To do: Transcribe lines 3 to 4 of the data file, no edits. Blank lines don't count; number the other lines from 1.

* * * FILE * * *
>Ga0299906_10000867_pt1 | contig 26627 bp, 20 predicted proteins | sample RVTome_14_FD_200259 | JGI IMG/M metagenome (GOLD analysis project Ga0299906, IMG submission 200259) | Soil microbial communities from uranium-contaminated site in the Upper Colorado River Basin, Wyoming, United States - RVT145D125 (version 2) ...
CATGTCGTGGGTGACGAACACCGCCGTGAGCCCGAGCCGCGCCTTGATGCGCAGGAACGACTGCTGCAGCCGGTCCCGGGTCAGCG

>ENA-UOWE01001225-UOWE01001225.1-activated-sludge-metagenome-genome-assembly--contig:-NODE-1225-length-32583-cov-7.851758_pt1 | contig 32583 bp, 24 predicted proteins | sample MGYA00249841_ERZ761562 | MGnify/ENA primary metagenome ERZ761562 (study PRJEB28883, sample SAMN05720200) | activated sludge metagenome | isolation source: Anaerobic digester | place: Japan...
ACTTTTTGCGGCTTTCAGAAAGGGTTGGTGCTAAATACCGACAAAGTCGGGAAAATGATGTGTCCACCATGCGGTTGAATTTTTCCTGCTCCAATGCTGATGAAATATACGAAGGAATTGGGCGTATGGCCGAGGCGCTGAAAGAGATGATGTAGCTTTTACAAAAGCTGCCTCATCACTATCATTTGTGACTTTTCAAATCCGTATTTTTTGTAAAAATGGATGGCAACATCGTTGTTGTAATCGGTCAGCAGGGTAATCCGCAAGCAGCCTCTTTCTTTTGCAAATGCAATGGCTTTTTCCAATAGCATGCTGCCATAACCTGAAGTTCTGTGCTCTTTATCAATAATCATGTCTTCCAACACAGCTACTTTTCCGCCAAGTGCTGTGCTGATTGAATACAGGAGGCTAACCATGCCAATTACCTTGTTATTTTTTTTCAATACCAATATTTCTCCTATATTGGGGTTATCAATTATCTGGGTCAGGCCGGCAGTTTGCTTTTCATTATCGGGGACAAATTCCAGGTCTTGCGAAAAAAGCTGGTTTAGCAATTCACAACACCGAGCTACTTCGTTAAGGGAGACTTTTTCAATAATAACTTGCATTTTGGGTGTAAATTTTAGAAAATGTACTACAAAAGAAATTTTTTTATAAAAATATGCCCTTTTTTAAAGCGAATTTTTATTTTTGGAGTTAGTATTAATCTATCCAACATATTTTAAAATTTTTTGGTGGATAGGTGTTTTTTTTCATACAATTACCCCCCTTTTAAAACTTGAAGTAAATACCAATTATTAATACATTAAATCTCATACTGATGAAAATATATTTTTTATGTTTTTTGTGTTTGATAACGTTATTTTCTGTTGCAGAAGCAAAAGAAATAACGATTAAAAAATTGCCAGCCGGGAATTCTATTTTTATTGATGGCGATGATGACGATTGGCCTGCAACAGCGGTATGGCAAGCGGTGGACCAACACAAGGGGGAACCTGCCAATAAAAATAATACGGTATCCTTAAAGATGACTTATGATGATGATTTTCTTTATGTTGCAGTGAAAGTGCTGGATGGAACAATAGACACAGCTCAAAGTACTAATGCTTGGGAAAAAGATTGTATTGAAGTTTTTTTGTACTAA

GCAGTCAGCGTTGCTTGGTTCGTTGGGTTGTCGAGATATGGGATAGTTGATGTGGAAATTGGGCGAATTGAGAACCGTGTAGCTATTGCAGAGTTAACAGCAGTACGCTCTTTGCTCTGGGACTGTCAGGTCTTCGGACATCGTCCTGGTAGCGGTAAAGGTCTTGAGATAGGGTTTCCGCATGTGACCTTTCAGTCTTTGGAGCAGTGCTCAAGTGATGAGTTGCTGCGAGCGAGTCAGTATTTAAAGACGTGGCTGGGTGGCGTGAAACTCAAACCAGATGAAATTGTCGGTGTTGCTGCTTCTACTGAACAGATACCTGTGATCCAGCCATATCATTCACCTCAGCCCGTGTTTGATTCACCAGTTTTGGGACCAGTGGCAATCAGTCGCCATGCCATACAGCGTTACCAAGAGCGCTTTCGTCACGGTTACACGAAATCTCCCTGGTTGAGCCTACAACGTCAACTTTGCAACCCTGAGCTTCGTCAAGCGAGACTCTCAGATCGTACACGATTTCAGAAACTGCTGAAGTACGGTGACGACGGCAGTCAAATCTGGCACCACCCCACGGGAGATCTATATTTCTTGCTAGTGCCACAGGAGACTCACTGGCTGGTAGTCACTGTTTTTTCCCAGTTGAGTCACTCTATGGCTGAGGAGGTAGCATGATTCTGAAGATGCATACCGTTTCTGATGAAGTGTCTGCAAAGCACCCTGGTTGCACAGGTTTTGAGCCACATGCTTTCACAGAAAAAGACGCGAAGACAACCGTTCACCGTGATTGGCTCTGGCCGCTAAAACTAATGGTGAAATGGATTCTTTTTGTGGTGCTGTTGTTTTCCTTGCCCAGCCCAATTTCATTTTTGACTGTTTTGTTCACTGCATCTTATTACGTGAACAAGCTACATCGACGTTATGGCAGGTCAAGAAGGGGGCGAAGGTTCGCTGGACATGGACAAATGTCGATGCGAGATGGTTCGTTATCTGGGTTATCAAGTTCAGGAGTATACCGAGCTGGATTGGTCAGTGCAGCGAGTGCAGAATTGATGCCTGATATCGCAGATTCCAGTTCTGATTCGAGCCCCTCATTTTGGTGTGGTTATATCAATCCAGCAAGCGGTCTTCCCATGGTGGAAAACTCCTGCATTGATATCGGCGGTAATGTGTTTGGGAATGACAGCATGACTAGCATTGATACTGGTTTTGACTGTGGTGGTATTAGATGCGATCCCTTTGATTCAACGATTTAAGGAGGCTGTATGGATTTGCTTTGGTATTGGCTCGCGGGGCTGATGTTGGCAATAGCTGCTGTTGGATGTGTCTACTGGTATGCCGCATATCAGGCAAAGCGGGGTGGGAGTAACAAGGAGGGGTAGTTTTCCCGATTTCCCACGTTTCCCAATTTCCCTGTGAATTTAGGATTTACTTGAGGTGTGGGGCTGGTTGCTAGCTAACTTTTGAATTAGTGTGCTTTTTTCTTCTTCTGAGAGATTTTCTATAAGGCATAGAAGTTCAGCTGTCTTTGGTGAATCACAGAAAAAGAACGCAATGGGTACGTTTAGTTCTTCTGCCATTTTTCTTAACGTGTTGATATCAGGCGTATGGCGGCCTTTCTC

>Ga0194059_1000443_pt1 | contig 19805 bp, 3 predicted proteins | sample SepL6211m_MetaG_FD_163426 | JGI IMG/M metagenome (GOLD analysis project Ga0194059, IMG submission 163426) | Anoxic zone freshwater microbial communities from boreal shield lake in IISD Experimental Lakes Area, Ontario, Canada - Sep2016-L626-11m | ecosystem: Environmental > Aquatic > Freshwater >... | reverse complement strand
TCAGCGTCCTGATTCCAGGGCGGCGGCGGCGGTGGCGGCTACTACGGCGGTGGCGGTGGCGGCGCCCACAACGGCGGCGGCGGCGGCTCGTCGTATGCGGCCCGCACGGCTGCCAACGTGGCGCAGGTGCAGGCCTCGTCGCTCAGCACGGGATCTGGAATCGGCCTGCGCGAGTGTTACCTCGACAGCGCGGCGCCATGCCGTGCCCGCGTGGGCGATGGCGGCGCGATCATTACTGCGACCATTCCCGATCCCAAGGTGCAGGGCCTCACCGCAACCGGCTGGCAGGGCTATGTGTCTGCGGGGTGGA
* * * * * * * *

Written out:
>ENA-UOWE01001225-UOWE01001225.1-activated-sludge-metagenome-genome-assembly--contig:-NODE-1225-length-32583-cov-7.851758_pt1 | contig 32583 bp, 24 predicted proteins | sample MGYA00249841_ERZ761562 | MGnify/ENA primary metagenome ERZ761562 (study PRJEB28883, sample SAMN05720200) | activated sludge metagenome | isolation source: Anaerobic digester | place: Japan...
ACTTTTTGCGGCTTTCAGAAAGGGTTGGTGCTAAATACCGACAAAGTCGGGAAAATGATGTGTCCACCATGCGGTTGAATTTTTCCTGCTCCAATGCTGATGAAATATACGAAGGAATTGGGCGTATGGCCGAGGCGCTGAAAGAGATGATGTAGCTTTTACAAAAGCTGCCTCATCACTATCATTTGTGACTTTTCAAATCCGTATTTTTTGTAAAAATGGATGGCAACATCGTTGTTGTAATCGGTCAGCAGGGTAATCCGCAAGCAGCCTCTTTCTTTTGCAAATGCAATGGCTTTTTCCAATAGCATGCTGCCATAACCTGAAGTTCTGTGCTCTTTATCAATAATCATGTCTTCCAACACAGCTACTTTTCCGCCAAGTGCTGTGCTGATTGAATACAGGAGGCTAACCATGCCAATTACCTTGTTATTTTTTTTCAATACCAATATTTCTCCTATATTGGGGTTATCAATTATCTGGGTCAGGCCGGCAGTTTGCTTTTCATTATCGGGGACAAATTCCAGGTCTTGCGAAAAAAGCTGGTTTAGCAATTCACAACACCGAGCTACTTCGTTAAGGGAGACTTTTTCAATAATAACTTGCATTTTGGGTGTAAATTTTAGAAAATGTACTACAAAAGAAATTTTTTTATAAAAATATGCCCTTTTTTAAAGCGAATTTTTATTTTTGGAGTTAGTATTAATCTATCCAACATATTTTAAAATTTTTTGGTGGATAGGTGTTTTTTTTCATACAATTACCCCCCTTTTAAAACTTGAAGTAAATACCAATTATTAATACATTAAATCTCATACTGATGAAAATATATTTTTTATGTTTTTTGTGTTTGATAACGTTATTTTCTGTTGCAGAAGCAAAAGAAATAACGATTAAAAAATTGCCAGCCGGGAATTCTATTTTTATTGATGGCGATGATGACGATTGGCCTGCAACAGCGGTATGGCAAGCGGTGGACCAACACAAGGGGGAACCTGCCAATAAAAATAATACGGTATCCTTAAAGATGACTTATGATGATGATTTTCTTTATGTTGCAGTGAAAGTGCTGGATGGAACAATAGACACAGCTCAAAGTACTAATGCTTGGGAAAAAGATTGTATTGAAGTTTTTTTGTACTAA